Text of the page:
As in Synchronicity by Joseph Jaworski, “a managers’ inner model never mirrors reality . . .  it is always a construct. The scenario process displayed through modelling is aimed at these perceptions inside the mind of a decision maker. By presenting other ways of seeing the world, decision scenarios give managers something very precious: the ability to re-perceive reality, leading to strategic insights beyond the mind’s reach”.

This dynamic really aligns the workforce with the business and with finance. It provides a quantitative basis for intricately understanding the workforce, facilitates great discussions and most importantly creates a call to cohesive action to ensure successful strategy execution.


Unlike other methods, SWP is particularly useful as a foundation for driving clear conversations.  It articulates workforce demand and enables the businesses to see the necessary workforce to align with strategy.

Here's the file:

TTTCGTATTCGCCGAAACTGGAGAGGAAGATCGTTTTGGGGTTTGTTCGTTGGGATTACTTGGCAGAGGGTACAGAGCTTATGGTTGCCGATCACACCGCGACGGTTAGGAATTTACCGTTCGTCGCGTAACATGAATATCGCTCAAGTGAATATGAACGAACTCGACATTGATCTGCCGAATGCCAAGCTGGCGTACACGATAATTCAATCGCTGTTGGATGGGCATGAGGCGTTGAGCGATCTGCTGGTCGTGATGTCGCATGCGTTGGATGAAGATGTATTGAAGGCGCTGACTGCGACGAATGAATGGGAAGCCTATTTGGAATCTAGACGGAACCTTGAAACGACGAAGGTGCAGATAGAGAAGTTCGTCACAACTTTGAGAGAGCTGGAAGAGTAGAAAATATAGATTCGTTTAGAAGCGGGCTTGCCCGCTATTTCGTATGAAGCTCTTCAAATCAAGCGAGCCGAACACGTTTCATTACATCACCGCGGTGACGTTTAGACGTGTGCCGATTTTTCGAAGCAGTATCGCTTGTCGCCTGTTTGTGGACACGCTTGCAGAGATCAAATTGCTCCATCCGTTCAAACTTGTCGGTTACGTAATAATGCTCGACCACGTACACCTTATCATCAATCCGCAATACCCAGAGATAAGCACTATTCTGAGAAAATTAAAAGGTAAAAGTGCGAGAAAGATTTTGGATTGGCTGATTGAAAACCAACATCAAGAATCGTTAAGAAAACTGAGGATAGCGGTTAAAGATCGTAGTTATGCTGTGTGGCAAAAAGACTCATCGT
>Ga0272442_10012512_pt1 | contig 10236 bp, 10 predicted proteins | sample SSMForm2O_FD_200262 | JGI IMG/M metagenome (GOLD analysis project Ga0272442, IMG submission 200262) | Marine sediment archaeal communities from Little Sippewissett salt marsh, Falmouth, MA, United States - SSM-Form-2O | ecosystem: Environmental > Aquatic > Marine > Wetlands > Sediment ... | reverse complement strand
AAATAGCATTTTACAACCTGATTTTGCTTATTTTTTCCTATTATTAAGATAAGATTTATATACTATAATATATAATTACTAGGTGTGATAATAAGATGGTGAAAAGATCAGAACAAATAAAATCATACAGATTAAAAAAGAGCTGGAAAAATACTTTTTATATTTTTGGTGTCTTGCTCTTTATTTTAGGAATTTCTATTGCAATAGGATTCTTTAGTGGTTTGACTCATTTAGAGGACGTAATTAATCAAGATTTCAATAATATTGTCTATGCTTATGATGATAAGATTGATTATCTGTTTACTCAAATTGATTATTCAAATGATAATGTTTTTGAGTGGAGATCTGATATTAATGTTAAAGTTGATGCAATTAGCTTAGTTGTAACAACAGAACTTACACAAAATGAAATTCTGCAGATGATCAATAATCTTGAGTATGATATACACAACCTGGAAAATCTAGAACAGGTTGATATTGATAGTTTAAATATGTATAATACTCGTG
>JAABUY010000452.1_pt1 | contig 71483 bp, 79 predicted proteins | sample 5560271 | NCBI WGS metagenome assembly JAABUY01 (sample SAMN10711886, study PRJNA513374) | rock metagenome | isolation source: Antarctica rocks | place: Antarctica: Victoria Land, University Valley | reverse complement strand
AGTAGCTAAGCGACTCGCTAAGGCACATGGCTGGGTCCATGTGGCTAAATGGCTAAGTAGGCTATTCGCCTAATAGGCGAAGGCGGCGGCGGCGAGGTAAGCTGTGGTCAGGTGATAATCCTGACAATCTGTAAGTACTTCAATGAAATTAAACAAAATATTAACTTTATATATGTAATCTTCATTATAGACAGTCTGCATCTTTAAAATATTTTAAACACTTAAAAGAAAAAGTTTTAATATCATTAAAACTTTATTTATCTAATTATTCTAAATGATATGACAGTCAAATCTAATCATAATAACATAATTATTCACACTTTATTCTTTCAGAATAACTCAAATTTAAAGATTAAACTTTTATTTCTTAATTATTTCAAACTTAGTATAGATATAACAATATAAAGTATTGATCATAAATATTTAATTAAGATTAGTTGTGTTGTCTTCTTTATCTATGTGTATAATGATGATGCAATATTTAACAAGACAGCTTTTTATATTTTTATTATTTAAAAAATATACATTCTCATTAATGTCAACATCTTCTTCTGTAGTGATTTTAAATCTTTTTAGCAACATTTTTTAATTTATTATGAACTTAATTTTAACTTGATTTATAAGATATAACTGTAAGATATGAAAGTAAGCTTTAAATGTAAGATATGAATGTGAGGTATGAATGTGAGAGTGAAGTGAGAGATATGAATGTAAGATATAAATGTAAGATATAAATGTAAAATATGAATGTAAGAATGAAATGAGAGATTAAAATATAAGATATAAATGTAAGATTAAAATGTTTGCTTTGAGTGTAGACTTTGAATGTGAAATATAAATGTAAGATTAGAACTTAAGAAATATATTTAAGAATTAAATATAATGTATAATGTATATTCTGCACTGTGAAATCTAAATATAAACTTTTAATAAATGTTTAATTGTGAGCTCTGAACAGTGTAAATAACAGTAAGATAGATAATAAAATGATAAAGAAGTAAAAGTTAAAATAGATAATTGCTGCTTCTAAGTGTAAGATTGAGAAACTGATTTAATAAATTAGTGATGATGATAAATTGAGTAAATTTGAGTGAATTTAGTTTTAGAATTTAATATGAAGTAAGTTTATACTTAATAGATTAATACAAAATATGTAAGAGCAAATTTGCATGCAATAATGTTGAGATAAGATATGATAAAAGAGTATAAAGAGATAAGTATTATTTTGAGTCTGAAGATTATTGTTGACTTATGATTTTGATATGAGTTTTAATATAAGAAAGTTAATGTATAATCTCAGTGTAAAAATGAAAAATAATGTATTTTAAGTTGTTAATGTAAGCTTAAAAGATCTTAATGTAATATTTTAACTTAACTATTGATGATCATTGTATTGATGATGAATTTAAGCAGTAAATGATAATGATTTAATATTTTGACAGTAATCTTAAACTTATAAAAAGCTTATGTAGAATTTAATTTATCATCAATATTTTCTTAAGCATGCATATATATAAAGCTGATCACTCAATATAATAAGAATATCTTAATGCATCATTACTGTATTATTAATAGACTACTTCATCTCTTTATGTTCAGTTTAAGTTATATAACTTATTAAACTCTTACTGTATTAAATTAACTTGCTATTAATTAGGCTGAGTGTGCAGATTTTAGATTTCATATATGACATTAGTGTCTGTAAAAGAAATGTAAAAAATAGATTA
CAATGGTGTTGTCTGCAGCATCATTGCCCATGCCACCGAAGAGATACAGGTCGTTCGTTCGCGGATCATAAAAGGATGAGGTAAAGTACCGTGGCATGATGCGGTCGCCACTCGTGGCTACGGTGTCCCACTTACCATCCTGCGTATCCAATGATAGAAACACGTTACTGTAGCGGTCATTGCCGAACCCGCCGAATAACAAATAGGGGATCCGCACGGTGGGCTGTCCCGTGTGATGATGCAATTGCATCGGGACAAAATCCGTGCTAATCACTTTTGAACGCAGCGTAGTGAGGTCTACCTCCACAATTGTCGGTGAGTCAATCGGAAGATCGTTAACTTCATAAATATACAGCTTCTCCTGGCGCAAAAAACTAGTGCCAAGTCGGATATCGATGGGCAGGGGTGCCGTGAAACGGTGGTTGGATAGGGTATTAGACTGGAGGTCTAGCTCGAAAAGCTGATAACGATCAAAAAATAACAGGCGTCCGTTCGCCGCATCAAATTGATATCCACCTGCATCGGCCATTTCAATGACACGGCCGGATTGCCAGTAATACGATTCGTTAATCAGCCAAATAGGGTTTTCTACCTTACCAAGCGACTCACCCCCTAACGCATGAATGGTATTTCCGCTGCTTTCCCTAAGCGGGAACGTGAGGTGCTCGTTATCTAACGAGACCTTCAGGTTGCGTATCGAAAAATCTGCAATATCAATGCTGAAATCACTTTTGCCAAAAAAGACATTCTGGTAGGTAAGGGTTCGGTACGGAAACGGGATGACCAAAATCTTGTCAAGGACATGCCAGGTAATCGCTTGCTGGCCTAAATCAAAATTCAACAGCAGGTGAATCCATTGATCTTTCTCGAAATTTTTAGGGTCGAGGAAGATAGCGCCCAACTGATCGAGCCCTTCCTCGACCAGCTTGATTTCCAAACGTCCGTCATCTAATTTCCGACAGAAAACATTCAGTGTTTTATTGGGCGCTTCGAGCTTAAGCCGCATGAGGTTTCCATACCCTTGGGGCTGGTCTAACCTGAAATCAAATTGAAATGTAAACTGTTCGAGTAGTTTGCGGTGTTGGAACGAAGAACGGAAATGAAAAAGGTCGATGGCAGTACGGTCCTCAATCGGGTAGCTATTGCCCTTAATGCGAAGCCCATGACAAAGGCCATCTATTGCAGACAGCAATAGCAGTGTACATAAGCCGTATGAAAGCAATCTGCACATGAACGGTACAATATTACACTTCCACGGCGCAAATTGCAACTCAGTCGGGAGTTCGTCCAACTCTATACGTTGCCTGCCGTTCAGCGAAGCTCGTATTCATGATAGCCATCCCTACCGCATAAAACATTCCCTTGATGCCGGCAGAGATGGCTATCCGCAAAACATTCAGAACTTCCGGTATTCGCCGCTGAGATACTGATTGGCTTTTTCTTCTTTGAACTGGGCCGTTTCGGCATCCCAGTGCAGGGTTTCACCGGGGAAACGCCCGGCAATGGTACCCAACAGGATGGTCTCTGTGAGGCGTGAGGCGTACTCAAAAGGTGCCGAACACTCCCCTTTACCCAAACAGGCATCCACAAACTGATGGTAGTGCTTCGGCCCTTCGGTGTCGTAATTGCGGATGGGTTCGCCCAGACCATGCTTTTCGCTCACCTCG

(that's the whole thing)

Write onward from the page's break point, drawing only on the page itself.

With the workforce being not only the largest cost for most organisations, and arguably the biggest asset, the need for the C-suite to intricately understand and proactively plan for the future is critical.

Executives who fail to employ SWP will lag behind, as SWP provides a clear mandate for businesses building a future view of the workforce. This is even more critical in the face of the future of work, technology and automation, where understanding the capability and retraining opportunities will be needed to ensure organisations remain competitive.

However, the roadmap laid out by the external lens provided by future of work is useless if companies do not consider their own context.  They must integrate the external view with their own business planning and labour composition to understand how to achieve. 

Only SWP brings these elements together.


The value of being able to quantitatively understand workforce needs cannot be underestimated.

If you were to ask executives if they knew what workforce their organisation needs today, it is likely the answer would be no. The majority of companies are flying blind, rolling out business initiatives that they often don’t even know they can execute.